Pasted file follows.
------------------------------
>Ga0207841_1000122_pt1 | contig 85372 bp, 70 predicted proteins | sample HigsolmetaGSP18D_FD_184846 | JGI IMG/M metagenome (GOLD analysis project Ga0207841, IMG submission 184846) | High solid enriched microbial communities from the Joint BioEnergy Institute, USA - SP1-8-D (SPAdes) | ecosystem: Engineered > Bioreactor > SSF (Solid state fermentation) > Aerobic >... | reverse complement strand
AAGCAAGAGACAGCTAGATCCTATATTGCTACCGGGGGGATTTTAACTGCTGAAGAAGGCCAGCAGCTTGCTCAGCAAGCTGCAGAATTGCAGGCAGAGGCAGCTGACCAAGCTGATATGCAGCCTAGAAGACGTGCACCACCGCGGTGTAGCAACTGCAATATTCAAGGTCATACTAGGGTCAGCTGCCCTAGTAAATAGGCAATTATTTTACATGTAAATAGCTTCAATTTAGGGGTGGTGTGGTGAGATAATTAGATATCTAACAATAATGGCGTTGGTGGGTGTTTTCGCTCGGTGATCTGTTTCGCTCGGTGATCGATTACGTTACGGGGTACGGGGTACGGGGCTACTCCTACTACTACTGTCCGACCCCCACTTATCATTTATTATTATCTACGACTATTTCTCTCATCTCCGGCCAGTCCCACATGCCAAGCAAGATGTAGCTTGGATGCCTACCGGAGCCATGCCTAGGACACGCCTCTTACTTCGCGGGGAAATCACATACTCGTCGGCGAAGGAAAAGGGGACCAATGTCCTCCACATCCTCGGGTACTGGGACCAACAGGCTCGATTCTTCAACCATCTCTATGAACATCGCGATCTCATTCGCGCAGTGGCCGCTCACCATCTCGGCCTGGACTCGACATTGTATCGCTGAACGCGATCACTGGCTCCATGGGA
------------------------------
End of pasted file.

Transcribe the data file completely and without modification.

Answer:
>Ga0207841_1000122_pt1 | contig 85372 bp, 70 predicted proteins | sample HigsolmetaGSP18D_FD_184846 | JGI IMG/M metagenome (GOLD analysis project Ga0207841, IMG submission 184846) | High solid enriched microbial communities from the Joint BioEnergy Institute, USA - SP1-8-D (SPAdes) | ecosystem: Engineered > Bioreactor > SSF (Solid state fermentation) > Aerobic >... | reverse complement strand
AAGCAAGAGACAGCTAGATCCTATATTGCTACCGGGGGGATTTTAACTGCTGAAGAAGGCCAGCAGCTTGCTCAGCAAGCTGCAGAATTGCAGGCAGAGGCAGCTGACCAAGCTGATATGCAGCCTAGAAGACGTGCACCACCGCGGTGTAGCAACTGCAATATTCAAGGTCATACTAGGGTCAGCTGCCCTAGTAAATAGGCAATTATTTTACATGTAAATAGCTTCAATTTAGGGGTGGTGTGGTGAGATAATTAGATATCTAACAATAATGGCGTTGGTGGGTGTTTTCGCTCGGTGATCTGTTTCGCTCGGTGATCGATTACGTTACGGGGTACGGGGTACGGGGCTACTCCTACTACTACTGTCCGACCCCCACTTATCATTTATTATTATCTACGACTATTTCTCTCATCTCCGGCCAGTCCCACATGCCAAGCAAGATGTAGCTTGGATGCCTACCGGAGCCATGCCTAGGACACGCCTCTTACTTCGCGGGGAAATCACATACTCGTCGGCGAAGGAAAAGGGGACCAATGTCCTCCACATCCTCGGGTACTGGGACCAACAGGCTCGATTCTTCAACCATCTCTATGAACATCGCGATCTCATTCGCGCAGTGGCCGCTCACCATCTCGGCCTGGACTCGACATTGTATCGCTGAACGCGATCACTGGCTCCATGGGA